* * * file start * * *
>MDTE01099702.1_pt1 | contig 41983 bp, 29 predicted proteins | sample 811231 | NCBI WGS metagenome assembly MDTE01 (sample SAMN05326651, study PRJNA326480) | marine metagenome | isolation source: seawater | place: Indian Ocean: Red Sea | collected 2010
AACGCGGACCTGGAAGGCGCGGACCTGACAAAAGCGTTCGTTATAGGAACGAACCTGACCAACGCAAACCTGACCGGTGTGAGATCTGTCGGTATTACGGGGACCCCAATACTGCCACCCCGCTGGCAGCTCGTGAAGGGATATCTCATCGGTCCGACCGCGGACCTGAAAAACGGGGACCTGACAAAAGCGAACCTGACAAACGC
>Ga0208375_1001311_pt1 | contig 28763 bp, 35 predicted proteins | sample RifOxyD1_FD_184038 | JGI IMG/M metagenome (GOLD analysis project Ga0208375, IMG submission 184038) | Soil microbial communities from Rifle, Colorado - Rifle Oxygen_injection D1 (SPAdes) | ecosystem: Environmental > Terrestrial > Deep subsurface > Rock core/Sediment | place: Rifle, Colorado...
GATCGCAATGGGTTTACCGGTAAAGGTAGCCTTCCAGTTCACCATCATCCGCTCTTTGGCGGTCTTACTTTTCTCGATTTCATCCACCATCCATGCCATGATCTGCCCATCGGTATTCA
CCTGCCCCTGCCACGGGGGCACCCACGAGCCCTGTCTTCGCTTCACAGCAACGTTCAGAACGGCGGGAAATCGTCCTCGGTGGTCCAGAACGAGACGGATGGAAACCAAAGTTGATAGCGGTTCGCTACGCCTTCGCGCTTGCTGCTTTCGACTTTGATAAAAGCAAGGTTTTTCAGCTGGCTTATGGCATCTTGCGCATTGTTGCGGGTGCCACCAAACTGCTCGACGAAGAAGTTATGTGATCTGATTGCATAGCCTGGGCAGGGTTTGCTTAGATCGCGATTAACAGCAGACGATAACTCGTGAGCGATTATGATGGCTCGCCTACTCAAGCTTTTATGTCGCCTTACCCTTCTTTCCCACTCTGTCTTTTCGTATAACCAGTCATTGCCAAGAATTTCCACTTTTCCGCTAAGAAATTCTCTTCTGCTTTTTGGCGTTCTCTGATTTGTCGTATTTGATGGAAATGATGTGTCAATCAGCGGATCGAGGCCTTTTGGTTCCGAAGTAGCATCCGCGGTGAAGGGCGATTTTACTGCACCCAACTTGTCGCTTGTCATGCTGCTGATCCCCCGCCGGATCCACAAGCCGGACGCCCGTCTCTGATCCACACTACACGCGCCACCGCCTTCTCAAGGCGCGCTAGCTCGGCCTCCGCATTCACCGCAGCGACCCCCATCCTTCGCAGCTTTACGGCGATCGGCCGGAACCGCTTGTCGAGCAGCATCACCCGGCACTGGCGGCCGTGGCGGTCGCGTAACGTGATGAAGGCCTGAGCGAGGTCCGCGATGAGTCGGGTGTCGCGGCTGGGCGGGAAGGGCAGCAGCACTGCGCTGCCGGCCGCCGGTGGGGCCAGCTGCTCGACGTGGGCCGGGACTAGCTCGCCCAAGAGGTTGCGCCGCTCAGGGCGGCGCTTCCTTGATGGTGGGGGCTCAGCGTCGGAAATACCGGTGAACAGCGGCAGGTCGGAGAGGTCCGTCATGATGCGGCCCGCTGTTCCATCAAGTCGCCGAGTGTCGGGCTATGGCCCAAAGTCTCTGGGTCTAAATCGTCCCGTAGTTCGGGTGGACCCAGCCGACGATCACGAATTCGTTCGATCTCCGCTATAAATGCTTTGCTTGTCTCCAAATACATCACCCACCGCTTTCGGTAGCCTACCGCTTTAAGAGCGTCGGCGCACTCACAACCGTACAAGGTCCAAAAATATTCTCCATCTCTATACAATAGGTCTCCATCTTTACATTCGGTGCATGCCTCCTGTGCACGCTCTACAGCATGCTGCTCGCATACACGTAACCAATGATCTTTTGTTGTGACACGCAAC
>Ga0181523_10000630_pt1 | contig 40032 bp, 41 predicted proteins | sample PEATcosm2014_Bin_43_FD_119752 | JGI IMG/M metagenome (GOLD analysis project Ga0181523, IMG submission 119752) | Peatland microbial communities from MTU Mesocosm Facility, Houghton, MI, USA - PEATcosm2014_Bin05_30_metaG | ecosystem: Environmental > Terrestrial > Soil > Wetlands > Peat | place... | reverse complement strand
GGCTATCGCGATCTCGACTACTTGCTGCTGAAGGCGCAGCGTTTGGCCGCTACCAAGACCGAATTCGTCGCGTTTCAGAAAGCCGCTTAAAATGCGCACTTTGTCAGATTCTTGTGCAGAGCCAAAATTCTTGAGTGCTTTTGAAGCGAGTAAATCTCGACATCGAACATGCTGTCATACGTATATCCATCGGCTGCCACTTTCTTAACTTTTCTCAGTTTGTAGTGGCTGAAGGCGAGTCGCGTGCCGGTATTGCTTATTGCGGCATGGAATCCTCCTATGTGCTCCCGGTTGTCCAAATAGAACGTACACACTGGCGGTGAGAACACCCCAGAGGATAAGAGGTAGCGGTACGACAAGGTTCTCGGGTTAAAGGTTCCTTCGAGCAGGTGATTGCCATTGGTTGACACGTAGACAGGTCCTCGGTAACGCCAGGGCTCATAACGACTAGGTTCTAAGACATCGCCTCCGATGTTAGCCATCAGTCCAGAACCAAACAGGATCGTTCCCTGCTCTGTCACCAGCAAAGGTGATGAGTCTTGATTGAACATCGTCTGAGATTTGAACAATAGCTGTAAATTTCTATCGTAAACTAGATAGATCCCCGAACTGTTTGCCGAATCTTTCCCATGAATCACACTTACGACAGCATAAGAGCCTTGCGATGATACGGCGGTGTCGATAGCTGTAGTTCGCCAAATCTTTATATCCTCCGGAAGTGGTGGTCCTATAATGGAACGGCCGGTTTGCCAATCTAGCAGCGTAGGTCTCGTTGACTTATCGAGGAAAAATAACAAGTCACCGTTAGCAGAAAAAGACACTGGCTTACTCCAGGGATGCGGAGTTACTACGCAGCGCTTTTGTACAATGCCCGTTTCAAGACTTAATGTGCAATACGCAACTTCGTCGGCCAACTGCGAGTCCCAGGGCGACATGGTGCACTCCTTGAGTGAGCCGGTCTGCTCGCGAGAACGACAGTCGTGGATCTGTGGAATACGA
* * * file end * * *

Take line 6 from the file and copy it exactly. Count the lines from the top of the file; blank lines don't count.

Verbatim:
>Ga0181523_10000630_pt1 | contig 40032 bp, 41 predicted proteins | sample PEATcosm2014_Bin_43_FD_119752 | JGI IMG/M metagenome (GOLD analysis project Ga0181523, IMG submission 119752) | Peatland microbial communities from MTU Mesocosm Facility, Houghton, MI, USA - PEATcosm2014_Bin05_30_metaG | ecosystem: Environmental > Terrestrial > Soil > Wetlands > Peat | place... | reverse complement strand